Being told that you need a “cap” on your tooth isn't exactly the most exciting news. But likely, it's the only way to save your tooth.
There are many possible reasons why you might need a dental crown. Even kids sometimes need to get dental crowns. These restorations reinforce weak teeth and protect them from breaking apart. Dental caps are also used to anchor bridges or top off implants.
Whether you or someone else in your family is preparing to get a crown, it's helpful to know what to look forward to.
Planning for a Crown
The first step is deciding which kind of restoration you need. Your dentist will assess the way your tooth fits with other teeth when you bite down, and determine what kind of pressures it faces. This information determines what material your new crown will be made of.
A crown can be designed from a variety of materials:
- stainless steel
Which crown is right for you depends on balancing your oral health needs with aesthetics. A dentist will help you make a choice that both looks great and will last for a long time.
Prepping Your Tooth
Next, your tooth must be reshaped and prepared to receive a crown. All the damaged and decayed parts are removed so that you're left with a sturdy core. This all happens while your tooth is nice and numb. You won't feel a thing! It's a very similar experience to getting a regular filling.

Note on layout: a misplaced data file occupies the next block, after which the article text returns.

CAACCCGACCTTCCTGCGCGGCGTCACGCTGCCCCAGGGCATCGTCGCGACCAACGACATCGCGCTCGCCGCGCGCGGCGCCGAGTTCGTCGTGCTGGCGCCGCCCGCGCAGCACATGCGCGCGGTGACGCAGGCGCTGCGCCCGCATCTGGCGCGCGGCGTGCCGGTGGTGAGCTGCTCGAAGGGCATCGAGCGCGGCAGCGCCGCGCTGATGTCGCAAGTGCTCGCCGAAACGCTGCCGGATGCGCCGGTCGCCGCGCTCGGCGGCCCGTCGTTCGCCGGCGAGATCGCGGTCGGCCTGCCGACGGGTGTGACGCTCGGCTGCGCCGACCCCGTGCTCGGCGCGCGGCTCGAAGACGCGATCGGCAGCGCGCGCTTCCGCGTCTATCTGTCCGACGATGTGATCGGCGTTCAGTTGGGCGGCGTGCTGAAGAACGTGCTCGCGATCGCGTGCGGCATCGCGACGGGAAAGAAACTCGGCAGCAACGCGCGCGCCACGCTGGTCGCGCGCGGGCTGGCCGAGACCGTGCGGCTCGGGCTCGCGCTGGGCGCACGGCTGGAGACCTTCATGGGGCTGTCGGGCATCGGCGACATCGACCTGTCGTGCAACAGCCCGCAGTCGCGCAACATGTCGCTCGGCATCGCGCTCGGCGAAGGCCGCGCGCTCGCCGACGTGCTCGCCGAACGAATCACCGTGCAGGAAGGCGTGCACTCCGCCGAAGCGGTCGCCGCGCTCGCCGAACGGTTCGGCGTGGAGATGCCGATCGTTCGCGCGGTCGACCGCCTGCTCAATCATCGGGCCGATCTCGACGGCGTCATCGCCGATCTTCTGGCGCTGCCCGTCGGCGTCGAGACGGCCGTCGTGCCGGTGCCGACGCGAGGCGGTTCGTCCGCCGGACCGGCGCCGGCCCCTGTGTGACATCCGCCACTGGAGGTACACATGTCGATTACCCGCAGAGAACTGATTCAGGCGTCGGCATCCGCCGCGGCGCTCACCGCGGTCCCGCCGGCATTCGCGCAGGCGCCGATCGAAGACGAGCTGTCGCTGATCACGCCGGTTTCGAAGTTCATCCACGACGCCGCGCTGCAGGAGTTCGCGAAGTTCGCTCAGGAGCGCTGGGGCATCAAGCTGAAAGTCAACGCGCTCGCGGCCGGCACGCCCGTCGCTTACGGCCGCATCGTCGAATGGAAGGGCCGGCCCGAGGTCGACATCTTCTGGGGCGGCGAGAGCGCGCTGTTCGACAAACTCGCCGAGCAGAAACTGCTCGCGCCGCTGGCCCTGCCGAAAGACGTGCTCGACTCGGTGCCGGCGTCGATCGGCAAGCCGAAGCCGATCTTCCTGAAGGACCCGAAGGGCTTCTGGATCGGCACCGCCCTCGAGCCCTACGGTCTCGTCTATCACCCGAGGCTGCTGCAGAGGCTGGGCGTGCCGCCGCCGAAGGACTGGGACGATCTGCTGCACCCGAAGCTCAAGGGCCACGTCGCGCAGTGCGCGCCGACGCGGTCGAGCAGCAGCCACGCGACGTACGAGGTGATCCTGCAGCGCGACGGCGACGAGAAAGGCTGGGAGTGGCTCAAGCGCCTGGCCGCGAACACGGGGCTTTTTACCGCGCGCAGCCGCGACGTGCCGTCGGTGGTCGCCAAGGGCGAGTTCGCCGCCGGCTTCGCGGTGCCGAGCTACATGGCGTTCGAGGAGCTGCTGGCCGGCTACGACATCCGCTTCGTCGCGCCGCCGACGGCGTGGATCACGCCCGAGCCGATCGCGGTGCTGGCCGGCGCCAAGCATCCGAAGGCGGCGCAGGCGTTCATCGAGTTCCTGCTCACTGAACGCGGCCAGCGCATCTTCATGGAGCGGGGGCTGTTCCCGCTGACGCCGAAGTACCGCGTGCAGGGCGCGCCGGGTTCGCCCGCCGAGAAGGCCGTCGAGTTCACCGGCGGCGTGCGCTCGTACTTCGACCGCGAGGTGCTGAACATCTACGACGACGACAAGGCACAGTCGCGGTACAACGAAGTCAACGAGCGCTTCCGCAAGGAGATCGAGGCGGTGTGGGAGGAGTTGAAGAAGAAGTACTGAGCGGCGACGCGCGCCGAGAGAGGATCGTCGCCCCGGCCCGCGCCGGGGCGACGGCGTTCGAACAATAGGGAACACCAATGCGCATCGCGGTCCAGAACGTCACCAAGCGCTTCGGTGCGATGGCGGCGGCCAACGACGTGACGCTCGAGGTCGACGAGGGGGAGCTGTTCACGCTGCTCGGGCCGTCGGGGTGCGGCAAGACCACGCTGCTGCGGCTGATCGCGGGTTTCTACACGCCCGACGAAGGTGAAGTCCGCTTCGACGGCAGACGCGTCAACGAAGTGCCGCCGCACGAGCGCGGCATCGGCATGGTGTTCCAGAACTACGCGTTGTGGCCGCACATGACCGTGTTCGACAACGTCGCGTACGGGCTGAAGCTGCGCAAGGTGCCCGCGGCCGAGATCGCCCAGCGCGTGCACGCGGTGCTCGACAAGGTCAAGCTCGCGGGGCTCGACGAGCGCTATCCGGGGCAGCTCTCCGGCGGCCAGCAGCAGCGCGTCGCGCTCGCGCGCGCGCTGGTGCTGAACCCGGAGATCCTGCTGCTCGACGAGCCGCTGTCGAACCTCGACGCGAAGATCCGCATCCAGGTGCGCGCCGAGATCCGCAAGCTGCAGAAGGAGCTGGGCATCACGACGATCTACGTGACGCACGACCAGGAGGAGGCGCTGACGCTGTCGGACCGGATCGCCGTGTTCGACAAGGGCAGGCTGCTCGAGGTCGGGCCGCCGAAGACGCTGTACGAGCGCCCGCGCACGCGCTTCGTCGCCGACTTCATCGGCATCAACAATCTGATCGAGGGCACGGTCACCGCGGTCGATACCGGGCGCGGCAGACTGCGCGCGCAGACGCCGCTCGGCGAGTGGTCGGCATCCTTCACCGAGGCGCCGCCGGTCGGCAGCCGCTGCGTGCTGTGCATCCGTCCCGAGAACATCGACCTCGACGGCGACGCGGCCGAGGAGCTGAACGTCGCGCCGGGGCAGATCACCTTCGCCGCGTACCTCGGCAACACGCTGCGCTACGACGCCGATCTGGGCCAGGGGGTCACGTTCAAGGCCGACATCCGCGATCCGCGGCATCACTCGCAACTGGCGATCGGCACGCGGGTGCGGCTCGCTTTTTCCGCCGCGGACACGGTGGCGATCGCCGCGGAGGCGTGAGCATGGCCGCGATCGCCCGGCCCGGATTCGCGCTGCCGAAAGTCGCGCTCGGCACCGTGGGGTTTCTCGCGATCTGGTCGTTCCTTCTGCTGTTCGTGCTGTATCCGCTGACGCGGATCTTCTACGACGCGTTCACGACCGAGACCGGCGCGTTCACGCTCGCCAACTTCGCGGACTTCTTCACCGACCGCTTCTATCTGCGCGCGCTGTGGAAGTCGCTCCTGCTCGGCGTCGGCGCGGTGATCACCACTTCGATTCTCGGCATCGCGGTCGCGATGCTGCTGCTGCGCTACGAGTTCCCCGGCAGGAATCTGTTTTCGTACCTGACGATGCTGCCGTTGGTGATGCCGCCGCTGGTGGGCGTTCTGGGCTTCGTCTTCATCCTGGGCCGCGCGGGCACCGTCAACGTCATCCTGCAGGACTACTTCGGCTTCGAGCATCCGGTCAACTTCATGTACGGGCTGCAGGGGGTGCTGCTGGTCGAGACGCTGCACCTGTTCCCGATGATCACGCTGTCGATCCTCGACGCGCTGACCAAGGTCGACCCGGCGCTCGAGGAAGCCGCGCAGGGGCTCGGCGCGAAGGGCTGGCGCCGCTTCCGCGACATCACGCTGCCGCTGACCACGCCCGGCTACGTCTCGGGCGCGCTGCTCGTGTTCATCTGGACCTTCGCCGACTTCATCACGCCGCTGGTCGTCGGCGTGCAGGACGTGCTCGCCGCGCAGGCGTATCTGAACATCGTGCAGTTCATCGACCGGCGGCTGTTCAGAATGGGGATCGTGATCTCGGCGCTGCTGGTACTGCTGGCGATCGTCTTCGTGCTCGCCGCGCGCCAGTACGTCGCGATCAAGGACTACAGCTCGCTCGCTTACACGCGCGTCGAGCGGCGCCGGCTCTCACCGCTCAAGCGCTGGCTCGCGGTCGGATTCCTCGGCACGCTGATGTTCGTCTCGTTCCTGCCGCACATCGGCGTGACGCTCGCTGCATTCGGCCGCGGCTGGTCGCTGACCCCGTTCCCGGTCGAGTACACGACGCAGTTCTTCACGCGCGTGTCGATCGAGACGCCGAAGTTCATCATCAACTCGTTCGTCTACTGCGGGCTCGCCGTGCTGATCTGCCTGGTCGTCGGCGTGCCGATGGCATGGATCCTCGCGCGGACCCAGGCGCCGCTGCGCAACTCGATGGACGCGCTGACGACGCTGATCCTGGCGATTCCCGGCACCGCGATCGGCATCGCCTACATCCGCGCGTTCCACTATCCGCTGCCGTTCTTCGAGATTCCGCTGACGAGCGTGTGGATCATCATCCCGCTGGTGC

After that, your dentist will take an impression or scan of the tooth which is then used to design a mold for the crown. You'll probably go home with a temporary crown to wear while you wait for the final version.
Life with a Temporary Crown
Wearing a temporary prosthesis isn't so different from having a permanent dental crown. The cap will protect your tooth from debris, bacteria, and extreme temperature changes. Your job is to keep the cap clean and to avoid chewing on hard or sticky items so that it doesn't come loose. It’s best to eliminate treats like gum, caramel candies, and nuts for the time being.
Getting Used to Your New Crown
Once your final restoration is ready, your dentist calls you back into the office to pop off the temporary prosthesis. Your tooth is cleaned up well, and the new crown is checked for a precise fit.
After cementing your crown in place, your dentist will probably want to check it with an x-ray.
It's not unusual to have a little sensitivity for a few weeks while your tooth adjusts to its new covering. Take good care of it with thorough brushing, flossing and fluoride. Regular dental checkups are also vital to ensuring that your restoration holds up for years to come.
Not sure if you need a dental crown? Talk to your dentist about options to achieve the brightest, healthiest smile.